Wed, Dec 16, 2009
Plane Scraped Wingtip, One Set Of Wheels Left Pavement
The FAA is looking into why an
American Airlines MD-80 landed erratically in Charlotte, North
Carolina Sunday night, scraping a wingtip and partially leaving the
pavement during the landing at night in poor visibility.
The agency would also like to know why it took American four
hours to notify them of the incident.
"The Wall Street Journal" reports the airliner was making an
approach to Charlotte on autopilot in drizzle and fog about 2245
EST Sunday night when the crew was alerted that they were
somewhat off course. The crew made a determination that the
autopilot was acting erratically, and decided to hand-fly the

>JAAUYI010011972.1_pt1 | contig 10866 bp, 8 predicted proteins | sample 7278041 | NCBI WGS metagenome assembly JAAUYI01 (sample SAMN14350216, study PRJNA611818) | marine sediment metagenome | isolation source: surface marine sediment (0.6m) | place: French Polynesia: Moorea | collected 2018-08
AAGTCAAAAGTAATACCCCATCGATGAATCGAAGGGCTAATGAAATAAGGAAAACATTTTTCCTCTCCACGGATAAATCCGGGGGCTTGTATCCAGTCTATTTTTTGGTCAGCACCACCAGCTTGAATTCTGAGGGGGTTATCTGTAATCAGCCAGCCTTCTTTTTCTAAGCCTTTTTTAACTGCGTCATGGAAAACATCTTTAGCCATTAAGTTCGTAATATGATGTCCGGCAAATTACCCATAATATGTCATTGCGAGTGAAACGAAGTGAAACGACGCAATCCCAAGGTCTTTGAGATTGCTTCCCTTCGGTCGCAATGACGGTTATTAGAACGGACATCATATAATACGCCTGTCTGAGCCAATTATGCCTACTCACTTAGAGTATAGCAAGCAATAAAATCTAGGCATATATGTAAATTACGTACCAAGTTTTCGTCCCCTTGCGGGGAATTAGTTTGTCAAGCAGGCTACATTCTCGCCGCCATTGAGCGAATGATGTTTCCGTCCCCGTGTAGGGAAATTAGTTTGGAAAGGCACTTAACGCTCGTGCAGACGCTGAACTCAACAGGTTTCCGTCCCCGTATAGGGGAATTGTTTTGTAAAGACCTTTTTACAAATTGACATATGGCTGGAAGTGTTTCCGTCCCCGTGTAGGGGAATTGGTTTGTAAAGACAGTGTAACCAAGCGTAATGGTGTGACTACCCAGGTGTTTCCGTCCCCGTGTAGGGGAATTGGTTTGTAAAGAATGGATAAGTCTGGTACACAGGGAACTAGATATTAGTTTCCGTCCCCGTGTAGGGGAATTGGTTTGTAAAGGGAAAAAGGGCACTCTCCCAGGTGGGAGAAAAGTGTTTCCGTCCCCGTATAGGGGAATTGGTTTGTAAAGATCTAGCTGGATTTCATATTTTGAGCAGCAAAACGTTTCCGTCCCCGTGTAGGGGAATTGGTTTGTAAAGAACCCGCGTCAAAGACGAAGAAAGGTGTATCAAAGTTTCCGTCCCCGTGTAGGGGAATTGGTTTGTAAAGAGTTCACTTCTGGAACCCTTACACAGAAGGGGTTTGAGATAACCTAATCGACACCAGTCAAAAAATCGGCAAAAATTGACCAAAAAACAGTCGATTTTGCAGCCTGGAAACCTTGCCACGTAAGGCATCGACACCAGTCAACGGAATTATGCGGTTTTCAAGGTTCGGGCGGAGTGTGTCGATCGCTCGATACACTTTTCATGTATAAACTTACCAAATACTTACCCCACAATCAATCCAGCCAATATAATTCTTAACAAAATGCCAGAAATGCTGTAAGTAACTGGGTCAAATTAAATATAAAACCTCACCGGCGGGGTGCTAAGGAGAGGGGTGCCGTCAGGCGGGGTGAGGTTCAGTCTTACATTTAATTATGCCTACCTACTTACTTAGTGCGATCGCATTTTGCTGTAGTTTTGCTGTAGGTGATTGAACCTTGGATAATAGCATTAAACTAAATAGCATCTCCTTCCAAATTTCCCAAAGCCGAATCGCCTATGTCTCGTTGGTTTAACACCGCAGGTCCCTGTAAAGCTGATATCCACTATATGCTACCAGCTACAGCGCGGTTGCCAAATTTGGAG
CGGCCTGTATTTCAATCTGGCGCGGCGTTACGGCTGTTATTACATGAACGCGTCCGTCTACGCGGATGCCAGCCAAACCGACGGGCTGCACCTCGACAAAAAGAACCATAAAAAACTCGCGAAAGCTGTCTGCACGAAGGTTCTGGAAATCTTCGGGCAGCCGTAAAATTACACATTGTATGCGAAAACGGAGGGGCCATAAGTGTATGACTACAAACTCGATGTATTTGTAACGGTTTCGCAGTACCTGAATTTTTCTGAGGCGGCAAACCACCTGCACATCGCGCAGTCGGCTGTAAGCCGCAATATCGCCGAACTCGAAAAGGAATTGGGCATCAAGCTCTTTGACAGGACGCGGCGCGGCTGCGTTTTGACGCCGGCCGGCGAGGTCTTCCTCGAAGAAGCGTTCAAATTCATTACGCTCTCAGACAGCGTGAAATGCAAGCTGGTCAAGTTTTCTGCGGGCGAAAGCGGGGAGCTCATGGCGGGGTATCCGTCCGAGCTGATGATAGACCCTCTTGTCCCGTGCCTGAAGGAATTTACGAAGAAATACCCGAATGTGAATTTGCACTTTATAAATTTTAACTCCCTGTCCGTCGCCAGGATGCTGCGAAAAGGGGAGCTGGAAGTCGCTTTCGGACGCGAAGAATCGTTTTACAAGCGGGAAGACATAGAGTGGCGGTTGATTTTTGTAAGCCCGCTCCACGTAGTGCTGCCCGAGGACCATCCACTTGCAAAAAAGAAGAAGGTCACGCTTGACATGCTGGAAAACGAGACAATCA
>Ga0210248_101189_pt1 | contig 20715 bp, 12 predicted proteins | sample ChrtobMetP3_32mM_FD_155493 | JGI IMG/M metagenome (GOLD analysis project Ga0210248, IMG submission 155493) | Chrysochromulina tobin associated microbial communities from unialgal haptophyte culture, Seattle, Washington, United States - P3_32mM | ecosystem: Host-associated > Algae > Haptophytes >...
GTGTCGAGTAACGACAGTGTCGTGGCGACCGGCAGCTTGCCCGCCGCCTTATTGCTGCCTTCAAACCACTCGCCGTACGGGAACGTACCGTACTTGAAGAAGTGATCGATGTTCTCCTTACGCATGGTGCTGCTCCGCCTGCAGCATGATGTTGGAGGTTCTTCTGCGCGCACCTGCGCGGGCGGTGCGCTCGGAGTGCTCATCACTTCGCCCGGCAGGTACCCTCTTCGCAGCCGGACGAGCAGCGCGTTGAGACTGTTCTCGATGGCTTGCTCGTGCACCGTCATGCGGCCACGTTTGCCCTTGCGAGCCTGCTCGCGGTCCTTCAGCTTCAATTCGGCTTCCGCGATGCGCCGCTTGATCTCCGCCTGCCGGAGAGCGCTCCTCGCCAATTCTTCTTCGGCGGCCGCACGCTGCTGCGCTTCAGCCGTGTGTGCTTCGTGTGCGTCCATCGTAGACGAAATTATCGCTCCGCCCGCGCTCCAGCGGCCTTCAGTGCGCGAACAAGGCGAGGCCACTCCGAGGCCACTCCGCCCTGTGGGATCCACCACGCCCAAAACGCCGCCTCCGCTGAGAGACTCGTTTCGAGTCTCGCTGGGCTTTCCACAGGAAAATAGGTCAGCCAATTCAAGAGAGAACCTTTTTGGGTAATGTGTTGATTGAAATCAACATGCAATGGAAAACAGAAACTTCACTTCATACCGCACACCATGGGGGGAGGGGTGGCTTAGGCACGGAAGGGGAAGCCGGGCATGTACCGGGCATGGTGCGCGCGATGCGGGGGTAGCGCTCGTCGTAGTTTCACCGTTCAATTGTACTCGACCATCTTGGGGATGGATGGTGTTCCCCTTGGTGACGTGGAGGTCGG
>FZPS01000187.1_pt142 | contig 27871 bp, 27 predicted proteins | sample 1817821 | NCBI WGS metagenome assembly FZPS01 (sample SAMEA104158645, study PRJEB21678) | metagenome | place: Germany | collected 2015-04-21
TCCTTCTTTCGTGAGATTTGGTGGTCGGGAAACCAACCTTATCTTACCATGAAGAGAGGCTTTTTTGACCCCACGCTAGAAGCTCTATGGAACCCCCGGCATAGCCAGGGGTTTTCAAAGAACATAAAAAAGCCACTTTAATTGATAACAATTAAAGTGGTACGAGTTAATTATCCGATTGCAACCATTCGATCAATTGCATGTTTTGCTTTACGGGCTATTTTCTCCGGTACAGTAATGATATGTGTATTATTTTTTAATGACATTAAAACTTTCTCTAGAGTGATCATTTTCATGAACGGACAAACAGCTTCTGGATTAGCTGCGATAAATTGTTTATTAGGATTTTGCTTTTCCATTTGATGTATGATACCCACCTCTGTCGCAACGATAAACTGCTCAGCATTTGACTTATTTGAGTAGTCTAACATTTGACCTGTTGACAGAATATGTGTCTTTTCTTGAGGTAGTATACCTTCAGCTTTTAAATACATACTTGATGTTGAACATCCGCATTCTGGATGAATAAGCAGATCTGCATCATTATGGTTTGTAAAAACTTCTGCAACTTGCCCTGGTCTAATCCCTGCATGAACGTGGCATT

approach. The disengaged the autopilot at about 300 feet AGL. On
touchdown, the left main gear left the runway getting into soft
ground. According to sources with knowledge of the event, as the
pilots corrected the swerve and got the airplane back on the
runway, the right wingtip hit the ground.
No one on board the airplane was injured.
Preliminary internal airline data indicate the crew had been on
duty for about 14 hours before the landing attempt. The FAA and
NTSB are looking into fatigue as a factor, as well as the pilot's
judgement, according to the paper.
American's procedures state that if a problem comes up below
1,000 feet on an instrument approach, pilots are trained to declare
a missed approach and go around to try again.
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